Google Inc is cutting about 20% of Motorola Mobility’s workforce, a move the company said is designed to return its mobile-devices unit to profitability after it lost money in fourteen of the last sixteen quarters.
Motorola will shave 4,000 positions of a total of about 20,000. Two-thirds of the reductions will take place outside the U.S. In addition, Motorola plans to close or consolidate about 30 of its 90 facilities. The company said in a filing with the Securities and Exchange Commission that it will “shift its emphasis from feature phones to more innovative and profitable devices.”
Google bought Motorola Mobility through a $12.5 billion deal in May and has said purchasing the wireless phone maker was about more than simply gaining access to its broad portfolio of patents. Motorola already produces a number of phones and tablets based on Google’s Android mobile software.
Monday, Google said it expects to incur a charge of no greater than $275 million related to the cuts, which will likely be largely recognized in the third quarter. The remaining severance-related costs recognized by the end of 2012. The search-engine giant said the majority of other restructuring charges will be recognized in the third quarter and that these could be “significant.”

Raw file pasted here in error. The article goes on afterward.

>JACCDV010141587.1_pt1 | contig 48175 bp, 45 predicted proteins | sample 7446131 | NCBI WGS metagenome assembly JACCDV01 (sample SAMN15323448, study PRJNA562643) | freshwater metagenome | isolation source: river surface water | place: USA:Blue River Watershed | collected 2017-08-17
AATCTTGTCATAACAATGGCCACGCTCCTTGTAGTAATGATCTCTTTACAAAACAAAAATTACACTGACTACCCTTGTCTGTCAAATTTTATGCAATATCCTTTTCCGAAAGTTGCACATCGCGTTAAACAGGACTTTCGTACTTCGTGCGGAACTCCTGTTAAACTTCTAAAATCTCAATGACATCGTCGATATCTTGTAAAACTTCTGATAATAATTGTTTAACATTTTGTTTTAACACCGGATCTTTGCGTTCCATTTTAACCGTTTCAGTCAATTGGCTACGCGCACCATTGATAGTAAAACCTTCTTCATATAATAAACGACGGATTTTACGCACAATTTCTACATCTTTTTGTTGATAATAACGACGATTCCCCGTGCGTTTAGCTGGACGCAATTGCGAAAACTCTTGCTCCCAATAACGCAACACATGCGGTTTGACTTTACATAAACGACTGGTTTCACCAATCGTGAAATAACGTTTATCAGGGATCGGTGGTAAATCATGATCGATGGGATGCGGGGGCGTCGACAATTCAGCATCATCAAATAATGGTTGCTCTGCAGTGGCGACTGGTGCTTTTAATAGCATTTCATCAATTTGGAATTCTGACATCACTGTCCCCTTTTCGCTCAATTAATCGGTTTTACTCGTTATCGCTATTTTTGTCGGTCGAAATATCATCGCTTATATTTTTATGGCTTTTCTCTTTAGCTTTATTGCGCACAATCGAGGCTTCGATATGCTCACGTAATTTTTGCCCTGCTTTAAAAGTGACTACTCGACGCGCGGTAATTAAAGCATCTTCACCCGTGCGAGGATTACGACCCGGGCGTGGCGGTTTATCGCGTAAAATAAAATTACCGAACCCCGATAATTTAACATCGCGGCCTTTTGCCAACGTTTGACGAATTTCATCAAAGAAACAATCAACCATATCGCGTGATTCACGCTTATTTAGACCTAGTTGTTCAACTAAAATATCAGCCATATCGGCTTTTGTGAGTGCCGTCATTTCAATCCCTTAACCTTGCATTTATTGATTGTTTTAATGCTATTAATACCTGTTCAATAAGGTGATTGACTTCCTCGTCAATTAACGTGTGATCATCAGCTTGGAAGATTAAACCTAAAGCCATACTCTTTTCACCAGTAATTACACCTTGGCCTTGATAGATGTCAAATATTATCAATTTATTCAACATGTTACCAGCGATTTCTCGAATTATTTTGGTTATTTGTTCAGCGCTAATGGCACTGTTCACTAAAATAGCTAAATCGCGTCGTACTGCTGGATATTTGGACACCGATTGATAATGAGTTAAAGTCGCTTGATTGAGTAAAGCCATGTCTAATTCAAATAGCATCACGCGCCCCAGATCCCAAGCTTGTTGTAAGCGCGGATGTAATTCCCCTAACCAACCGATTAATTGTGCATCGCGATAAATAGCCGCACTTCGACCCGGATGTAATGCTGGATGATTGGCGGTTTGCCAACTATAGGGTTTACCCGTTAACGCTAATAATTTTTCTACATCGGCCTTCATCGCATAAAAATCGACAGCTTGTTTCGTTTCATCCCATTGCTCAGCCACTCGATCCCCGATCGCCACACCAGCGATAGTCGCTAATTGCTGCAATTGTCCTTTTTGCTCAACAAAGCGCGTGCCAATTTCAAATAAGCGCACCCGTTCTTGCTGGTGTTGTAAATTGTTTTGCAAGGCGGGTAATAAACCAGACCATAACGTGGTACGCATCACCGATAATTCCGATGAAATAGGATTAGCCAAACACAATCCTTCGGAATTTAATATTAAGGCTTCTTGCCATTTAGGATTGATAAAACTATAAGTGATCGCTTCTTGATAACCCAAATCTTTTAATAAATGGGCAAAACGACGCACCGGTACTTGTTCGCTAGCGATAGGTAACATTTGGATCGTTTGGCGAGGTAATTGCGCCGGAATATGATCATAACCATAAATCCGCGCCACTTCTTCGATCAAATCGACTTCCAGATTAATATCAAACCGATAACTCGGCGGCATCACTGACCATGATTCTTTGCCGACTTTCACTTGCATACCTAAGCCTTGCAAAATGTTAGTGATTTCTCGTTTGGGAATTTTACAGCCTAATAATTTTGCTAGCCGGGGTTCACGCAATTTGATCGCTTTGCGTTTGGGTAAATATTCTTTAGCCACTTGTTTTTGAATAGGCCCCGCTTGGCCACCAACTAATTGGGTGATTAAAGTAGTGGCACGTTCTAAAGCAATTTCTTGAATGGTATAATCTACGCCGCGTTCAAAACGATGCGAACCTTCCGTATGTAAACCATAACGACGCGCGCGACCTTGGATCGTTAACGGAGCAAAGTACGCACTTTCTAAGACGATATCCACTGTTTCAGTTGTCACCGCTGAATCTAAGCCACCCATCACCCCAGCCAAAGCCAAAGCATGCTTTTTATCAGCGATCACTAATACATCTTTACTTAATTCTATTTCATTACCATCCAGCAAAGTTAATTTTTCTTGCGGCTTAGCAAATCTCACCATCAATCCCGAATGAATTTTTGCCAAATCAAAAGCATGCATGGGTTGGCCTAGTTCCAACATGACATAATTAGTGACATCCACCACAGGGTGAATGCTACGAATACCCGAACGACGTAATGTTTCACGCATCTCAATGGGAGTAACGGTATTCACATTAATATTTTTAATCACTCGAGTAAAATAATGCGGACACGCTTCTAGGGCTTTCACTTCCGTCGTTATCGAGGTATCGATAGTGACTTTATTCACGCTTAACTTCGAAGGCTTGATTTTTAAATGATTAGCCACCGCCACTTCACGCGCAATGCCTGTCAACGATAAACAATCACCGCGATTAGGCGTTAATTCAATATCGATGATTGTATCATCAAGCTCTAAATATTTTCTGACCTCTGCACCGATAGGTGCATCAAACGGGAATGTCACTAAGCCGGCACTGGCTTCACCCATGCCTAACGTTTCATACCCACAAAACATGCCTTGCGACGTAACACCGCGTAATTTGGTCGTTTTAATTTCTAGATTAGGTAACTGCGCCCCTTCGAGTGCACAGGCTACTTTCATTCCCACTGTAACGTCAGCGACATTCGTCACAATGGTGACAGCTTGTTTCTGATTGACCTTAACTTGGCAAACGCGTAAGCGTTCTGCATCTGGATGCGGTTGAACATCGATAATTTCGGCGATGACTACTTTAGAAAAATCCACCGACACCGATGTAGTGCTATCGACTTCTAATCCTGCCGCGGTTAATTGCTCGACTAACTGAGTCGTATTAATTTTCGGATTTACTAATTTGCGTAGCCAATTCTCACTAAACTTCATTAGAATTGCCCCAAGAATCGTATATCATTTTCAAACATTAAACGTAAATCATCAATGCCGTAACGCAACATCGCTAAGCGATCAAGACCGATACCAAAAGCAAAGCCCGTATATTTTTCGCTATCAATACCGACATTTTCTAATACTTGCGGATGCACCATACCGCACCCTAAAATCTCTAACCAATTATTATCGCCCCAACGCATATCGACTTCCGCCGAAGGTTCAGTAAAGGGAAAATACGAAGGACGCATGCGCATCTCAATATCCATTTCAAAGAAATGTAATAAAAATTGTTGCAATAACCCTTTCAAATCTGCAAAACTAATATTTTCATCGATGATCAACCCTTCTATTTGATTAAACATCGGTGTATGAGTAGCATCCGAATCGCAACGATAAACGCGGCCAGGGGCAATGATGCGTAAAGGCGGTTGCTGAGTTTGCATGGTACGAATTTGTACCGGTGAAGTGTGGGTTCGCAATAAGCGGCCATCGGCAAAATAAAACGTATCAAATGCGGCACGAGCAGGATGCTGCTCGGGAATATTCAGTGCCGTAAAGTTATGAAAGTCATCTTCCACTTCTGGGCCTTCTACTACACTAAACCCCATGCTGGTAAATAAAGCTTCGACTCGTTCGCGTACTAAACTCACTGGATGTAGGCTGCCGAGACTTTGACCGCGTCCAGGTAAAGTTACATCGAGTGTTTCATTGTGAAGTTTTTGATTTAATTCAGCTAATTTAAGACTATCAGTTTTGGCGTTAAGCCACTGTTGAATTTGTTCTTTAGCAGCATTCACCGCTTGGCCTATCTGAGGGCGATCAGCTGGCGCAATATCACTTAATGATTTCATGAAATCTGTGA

Google warned Monday that “investors should expect to see significant revenue variability for Motorola for several quarters.” It added that while lower expenses are likely to lag the immediate negative impact to revenue, it sees these actions as a key step for Motorola to achieve sustainable profitability.
About two weeks ago, the company revealed that Motorola would move its Libertyville, Ill., facilities into downtown Chicago’s Merchandise Mart building. On Monday, Google said its subsidiary would provide employees with “generous severance packages,” as well as outplacement services.
Google has made a number of leadership changes since it closed its acquisition of Motorola, but has yet to go into detail on its product strategy, beyond saying it expects to focus on fewer products.
Former Chief Executive Sanjay Jha left when the deal closed, as did top executives Christy Wyatt, Bill Ogle, John Bucher and Juergen Stark, among others. New leaders include Motorola unit head Dennis Woodside and former Defense Advanced Research Projects Agency chief Regina Dugan, who joined Google in March and will lead an advanced technology group within Motorola.